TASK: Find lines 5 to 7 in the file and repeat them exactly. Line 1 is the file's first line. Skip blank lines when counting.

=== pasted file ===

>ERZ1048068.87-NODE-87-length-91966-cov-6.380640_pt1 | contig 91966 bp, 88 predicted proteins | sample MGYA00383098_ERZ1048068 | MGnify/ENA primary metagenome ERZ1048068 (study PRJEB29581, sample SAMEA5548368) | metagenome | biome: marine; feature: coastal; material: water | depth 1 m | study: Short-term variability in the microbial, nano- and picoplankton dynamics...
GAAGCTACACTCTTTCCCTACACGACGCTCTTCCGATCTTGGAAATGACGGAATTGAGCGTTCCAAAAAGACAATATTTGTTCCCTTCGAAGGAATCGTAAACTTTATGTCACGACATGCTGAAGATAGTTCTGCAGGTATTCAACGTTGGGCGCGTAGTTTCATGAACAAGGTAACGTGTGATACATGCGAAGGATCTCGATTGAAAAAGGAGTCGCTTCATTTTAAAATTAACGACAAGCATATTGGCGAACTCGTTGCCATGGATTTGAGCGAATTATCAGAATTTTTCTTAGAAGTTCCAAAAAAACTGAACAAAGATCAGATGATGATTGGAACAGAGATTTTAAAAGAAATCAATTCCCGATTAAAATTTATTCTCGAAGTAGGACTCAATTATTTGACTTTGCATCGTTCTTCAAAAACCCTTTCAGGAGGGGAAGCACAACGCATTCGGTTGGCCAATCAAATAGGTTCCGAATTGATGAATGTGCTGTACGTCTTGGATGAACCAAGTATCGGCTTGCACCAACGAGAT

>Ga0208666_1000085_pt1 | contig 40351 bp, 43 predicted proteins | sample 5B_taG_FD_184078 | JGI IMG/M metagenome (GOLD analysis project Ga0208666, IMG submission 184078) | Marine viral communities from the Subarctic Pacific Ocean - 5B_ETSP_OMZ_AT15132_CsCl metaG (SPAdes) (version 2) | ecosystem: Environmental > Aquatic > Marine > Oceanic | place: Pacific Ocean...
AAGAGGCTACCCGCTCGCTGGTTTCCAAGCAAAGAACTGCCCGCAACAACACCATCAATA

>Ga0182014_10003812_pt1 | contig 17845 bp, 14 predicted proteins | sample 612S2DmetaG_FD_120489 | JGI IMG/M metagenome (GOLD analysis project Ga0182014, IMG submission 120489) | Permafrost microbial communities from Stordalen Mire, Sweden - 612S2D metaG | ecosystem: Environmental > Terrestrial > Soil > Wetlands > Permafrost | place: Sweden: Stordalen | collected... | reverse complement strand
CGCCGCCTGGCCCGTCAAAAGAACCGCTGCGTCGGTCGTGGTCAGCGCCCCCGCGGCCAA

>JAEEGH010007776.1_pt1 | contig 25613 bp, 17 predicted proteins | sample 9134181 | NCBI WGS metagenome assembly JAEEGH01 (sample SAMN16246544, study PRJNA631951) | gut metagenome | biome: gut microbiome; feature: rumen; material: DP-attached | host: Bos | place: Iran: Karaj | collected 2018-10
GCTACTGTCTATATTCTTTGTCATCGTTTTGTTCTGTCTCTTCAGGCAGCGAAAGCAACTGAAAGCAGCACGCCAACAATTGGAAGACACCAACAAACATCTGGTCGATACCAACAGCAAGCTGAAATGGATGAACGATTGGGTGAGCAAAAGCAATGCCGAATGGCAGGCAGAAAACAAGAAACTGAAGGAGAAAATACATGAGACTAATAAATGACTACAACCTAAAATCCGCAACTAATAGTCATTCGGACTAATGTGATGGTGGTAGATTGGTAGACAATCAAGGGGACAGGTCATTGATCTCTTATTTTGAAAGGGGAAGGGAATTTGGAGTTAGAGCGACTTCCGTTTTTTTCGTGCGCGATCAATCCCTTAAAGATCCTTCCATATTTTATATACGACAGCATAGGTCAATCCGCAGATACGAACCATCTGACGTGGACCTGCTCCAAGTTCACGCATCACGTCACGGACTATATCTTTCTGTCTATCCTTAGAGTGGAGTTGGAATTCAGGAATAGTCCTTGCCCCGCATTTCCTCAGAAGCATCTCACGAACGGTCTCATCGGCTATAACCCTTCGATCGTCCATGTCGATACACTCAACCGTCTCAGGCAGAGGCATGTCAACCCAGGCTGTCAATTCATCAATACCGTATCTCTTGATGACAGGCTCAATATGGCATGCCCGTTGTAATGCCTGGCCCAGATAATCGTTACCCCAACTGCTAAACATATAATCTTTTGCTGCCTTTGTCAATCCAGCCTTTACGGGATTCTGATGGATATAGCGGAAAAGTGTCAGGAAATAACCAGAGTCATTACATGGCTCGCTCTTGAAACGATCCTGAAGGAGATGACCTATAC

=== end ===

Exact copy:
>Ga0182014_10003812_pt1 | contig 17845 bp, 14 predicted proteins | sample 612S2DmetaG_FD_120489 | JGI IMG/M metagenome (GOLD analysis project Ga0182014, IMG submission 120489) | Permafrost microbial communities from Stordalen Mire, Sweden - 612S2D metaG | ecosystem: Environmental > Terrestrial > Soil > Wetlands > Permafrost | place: Sweden: Stordalen | collected... | reverse complement strand
CGCCGCCTGGCCCGTCAAAAGAACCGCTGCGTCGGTCGTGGTCAGCGCCCCCGCGGCCAA

>JAEEGH010007776.1_pt1 | contig 25613 bp, 17 predicted proteins | sample 9134181 | NCBI WGS metagenome assembly JAEEGH01 (sample SAMN16246544, study PRJNA631951) | gut metagenome | biome: gut microbiome; feature: rumen; material: DP-attached | host: Bos | place: Iran: Karaj | collected 2018-10